This is inspired by the responses I got to the post about roads, which somehow got into a discussion about insiders and outsiders.
First let me say that I really think that I reserve the right to â€˜crib’ on my own space. I think that as far as Bangalore goes, I have been a great champion of the city and have taken to it like a fish takes to water.
My friends in Mumbai are amazed that I turned â€˜Bangalorean’ faster than I ever turned a Mumbaiite (even after 5 years there, I didn’t really feel like one). So when Shub writes about â€œher cityâ€ and how she cannot take a word against it, I must say that I gave this some thought.
Why can’t we take the facts? Just because it is â€˜our’ city, should we be oblivious to the realities that exist? Should we as concerned citizens remain mute bystanders and just take anything that comes our way? I think without people who protest, raise dharnas, fight for their rights as a citizen, we would be still in the dark ages.
I think if you’ve been following my blog, I’ve been a champion of living in the city and the opportunities that exist here and harped quite a lot on the positive side. But I have to call a spade a spade once in a while. It is a known fact that infrastructure is crumbling and that the city is no longer able to cope with it. I am sure solutions will emerge in a few years. But are we to keep totally silent till then? And the sad part is that the government saw this development coming and still has not been able to do much about it. An editorial in The Hindu said that it’s not a problem of money, but of poor governance.
Maybe, things will improve over the years, but we all have our limits of patience and I think Bangaloreans are being tested to their limits already.
I object even more about being called an â€˜outsider’. Not only have I settled into my life in this city, I am proud of it and what it offers.
And what is â€œmy cityâ€ anyway? I have never lived in one for more than 5 years in my adult life. If I decide that this is the city I want to live in, earn a living and settle down, why should I be called an outsider and asked to leave? It is but a city in my own country, isn’t it? Why should I then be discriminated against? Just because I was not born here?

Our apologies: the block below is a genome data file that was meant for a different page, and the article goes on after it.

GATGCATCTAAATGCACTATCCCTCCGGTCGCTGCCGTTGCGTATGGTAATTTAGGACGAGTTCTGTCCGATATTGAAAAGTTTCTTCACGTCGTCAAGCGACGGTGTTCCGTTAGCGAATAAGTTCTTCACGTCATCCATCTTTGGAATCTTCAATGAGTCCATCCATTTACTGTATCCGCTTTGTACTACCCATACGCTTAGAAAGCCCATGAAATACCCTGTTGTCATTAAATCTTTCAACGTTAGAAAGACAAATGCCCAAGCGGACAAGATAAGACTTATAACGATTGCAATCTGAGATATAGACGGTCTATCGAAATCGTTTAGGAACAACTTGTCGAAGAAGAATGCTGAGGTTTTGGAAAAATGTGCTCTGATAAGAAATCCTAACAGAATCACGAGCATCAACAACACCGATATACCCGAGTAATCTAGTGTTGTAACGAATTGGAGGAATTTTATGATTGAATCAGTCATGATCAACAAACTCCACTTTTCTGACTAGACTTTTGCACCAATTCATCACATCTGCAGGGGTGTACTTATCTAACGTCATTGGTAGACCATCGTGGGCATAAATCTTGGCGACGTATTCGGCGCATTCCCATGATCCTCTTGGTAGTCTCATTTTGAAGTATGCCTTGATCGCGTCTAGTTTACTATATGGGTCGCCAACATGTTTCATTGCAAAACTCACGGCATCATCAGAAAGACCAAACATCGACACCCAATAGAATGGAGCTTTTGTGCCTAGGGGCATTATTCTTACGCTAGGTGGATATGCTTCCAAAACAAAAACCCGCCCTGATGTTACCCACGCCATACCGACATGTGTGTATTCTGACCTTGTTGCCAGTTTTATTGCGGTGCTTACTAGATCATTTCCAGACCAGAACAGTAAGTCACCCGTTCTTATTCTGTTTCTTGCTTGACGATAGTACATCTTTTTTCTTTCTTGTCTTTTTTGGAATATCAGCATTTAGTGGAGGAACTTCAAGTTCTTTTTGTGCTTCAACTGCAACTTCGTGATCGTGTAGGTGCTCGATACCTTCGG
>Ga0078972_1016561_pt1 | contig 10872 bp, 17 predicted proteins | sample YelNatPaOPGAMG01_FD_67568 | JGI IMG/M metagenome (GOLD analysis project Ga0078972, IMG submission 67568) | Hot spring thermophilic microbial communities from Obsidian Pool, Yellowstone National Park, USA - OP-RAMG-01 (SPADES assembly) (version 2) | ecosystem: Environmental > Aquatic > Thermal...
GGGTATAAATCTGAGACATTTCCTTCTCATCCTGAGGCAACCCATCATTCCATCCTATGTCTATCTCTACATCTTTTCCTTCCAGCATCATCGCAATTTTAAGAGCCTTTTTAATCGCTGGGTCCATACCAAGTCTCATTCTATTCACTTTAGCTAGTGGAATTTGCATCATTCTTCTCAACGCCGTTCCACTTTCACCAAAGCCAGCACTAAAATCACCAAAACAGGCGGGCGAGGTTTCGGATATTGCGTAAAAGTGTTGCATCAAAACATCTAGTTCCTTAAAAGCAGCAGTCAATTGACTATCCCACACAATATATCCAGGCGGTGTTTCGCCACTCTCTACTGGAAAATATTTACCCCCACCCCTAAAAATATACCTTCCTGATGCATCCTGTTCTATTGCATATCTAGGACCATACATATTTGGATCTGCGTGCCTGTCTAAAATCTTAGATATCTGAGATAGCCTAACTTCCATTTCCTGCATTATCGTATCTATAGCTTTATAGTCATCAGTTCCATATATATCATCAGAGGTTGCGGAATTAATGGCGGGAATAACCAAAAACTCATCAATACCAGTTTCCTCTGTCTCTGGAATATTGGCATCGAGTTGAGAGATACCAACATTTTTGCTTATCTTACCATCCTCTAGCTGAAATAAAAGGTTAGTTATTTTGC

I live here, pay my taxes to this government, what else should I do to qualify as an insider? I strongly object to this and I think that only narrow minded people can still stick to the ideology that their state is for them alone. What happens to Mumbai, Delhi, Calcutta if they decide to throw out all the so called â€œoutsidersâ€?
Some truly narrow minds still exist as displayed through anonymous comments and it’s rather shameful that they exist in today’s times, when what we should be thinking about is how to progress as a nation and not as individuals stuck in some pre-historic time zone clinging to concept of â€œmy state, and my cityâ€ where everyone else qualifies as â€œoutsidersâ€.
And what if all the countries filled with Indian immigrants like the UK and the United States decides to do this one day? We will cry out loud saying it’s racism and discrimination and yet it is as insidious in our own country, as is apparent by this particularly offensive comment, â€œThe kannadiga anger is near the brim and one day when it would explode all of you would know.â€ What a crying shame.
I am a huge supporter of being a global citizen. People should be able to live and work anywhere in their country and the world, without being called outsiders and being told to â€œgo backâ€. And go back where, I ask? I for one wouldn’t know where. I have lived all over the country – in Shillong, Guwahati, Pune, Sydney, Mumbai and now in Bangalore. So where do I really belong and where do I go â€œbackâ€ to?
Usha writes in this post, about how hurt she was after being called an outsider after 26 years of living in the city. â€œHappened to me when someone asked me if I was a kannadiga or an “outsider”in Bangalore. The categorisation seemed very clear. It did not matter that I had lived in this city for 26 years, considered it my home, spoke kannada better than some for whom it was the mother tongue and above all, loved the city. I own property and I have voting rights here. And yet, to be called an outsider in your home?! Now, that hurt, very very deeply. I did not know where I belonged anymore.â€
And I totally understand how she would feel. Why are some people still stuck in these parochial worlds?
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